Background: Congenital Heart Disease (CHD) constitutes a significant cause of morbidity and mortality in newborns. Identifying CHD prenatally and understanding associated risk factors can aid in early diagnosis, intervention, and postnatal management. This study aims to assess risk factors for CHD using prenatal fetal echocardiography (FE) and investigate their correlation with postnatal diagnoses.
Patients and Methods: In this study, we included 993 pregnant women presenting to the pediatric cardiology outpatient clinic between December 2018 and December 2020, considered at risk for CHD. We retrospectively evaluated the cases postnatal echocardiography data with detected CHD during fetal echocardiography.
Results: The average age of the patients was 29.8±5.7, and the mean gestational week was 23.61±3.9. Among the pregnant women, 253 (25.47%) were primiparous, 740 (74.53%) were multiparous, 103 cases (9.32%) involved multiple pregnancies, and 259 (26.08%) had chronic diseases. The most common reason for fetal echocardiography referral was the suspicion of CHD in fetuses with dysmorphic findings detected during obstetric ultrasonography. Among the cases, 329 (33.1%) were classified as low-risk, while 664 (66.9%) as high-risk. Among all patients, the most commonly observed prenatal CHD were Ventricular Septal Defects (VSD) (8.2%), Hydrops Fetalis (6.1%), and large Atrial Septal Defects (ASD) (3.9%). The overall prevalence of CHD was 31.6%. The accuracy of postnatal echocardiography in confirming the diagnoses made with fetal echocardiography was 94%.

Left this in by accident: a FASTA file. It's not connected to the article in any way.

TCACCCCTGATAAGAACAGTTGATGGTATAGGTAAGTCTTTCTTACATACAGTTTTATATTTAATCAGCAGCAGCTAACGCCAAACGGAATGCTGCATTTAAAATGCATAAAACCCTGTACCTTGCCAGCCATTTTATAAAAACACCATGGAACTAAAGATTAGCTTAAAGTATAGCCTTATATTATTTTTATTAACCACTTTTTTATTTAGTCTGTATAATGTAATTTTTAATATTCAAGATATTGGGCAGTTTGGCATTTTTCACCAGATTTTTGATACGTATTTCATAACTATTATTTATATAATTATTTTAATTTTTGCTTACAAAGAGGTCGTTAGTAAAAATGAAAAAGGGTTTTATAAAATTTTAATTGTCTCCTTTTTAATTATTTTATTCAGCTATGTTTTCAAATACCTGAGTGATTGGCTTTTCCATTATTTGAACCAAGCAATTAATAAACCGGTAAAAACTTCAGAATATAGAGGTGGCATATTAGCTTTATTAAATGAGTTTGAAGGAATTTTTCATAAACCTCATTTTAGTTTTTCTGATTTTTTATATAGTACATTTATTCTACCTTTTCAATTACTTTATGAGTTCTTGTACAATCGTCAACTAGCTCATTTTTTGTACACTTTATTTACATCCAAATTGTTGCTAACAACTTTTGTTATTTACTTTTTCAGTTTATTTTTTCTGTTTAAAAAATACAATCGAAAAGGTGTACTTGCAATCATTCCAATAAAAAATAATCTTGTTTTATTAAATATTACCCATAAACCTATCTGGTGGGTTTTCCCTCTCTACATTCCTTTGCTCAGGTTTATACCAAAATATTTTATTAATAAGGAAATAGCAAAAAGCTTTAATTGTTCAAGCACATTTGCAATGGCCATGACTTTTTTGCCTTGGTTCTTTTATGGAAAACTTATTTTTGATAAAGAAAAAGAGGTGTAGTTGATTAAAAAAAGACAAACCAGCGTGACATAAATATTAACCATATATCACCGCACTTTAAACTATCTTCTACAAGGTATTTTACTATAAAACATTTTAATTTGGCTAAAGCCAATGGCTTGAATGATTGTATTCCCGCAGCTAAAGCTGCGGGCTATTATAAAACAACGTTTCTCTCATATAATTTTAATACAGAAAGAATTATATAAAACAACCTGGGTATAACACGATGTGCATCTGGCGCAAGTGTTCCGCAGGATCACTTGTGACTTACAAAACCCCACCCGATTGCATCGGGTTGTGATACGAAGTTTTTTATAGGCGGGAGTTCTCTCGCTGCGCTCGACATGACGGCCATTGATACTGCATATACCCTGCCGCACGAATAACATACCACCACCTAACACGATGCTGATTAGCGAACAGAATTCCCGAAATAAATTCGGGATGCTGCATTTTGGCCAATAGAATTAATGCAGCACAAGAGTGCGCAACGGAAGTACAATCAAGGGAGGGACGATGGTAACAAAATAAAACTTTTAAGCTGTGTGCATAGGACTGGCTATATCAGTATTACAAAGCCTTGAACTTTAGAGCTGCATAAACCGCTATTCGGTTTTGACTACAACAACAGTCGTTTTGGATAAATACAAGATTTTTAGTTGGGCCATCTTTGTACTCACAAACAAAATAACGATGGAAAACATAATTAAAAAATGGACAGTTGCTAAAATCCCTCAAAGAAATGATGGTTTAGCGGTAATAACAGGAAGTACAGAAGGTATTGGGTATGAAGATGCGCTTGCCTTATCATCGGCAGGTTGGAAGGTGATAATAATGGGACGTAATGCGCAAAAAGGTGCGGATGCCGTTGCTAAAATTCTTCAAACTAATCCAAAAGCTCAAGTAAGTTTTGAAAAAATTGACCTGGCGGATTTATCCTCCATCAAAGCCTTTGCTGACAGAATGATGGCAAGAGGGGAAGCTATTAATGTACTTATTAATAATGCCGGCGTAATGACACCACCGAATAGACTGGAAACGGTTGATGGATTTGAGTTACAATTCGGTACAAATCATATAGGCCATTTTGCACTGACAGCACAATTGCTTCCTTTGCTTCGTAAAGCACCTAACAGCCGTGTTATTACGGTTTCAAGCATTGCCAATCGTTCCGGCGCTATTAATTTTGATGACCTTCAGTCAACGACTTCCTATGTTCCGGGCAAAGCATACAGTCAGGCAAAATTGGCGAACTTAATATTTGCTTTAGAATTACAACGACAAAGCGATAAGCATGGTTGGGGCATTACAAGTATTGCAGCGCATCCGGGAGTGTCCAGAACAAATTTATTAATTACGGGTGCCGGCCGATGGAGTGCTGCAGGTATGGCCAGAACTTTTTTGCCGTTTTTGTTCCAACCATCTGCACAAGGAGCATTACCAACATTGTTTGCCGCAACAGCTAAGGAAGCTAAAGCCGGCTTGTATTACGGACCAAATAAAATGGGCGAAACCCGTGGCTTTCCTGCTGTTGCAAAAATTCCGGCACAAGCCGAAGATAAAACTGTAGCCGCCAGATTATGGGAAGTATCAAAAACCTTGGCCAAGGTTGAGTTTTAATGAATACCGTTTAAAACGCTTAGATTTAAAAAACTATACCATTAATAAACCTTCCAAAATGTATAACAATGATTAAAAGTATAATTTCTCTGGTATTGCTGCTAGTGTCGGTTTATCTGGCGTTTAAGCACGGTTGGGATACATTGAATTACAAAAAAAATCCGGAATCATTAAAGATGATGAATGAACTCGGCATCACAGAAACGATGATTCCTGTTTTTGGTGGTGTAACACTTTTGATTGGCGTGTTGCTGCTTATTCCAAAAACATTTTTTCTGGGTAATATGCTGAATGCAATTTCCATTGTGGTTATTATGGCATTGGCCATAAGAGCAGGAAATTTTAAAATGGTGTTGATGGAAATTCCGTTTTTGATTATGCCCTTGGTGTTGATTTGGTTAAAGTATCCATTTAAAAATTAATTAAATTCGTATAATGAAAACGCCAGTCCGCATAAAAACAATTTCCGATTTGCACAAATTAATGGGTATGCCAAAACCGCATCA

Conclusion: Prenatal diagnosis of congenital heart diseases is crucial for planning prenatal and postnatal management and providing families with the option of pregnancy termination in severe anomalies. Fetal echocardiography has shown significant potential for early diagnosis of CHD, even in low-risk fetuses, and its inclusion in routine prenatal screenings by increasing the number of experienced specialists and centers could play a crucial role in reducing CHD-related mortality and morbidity rates.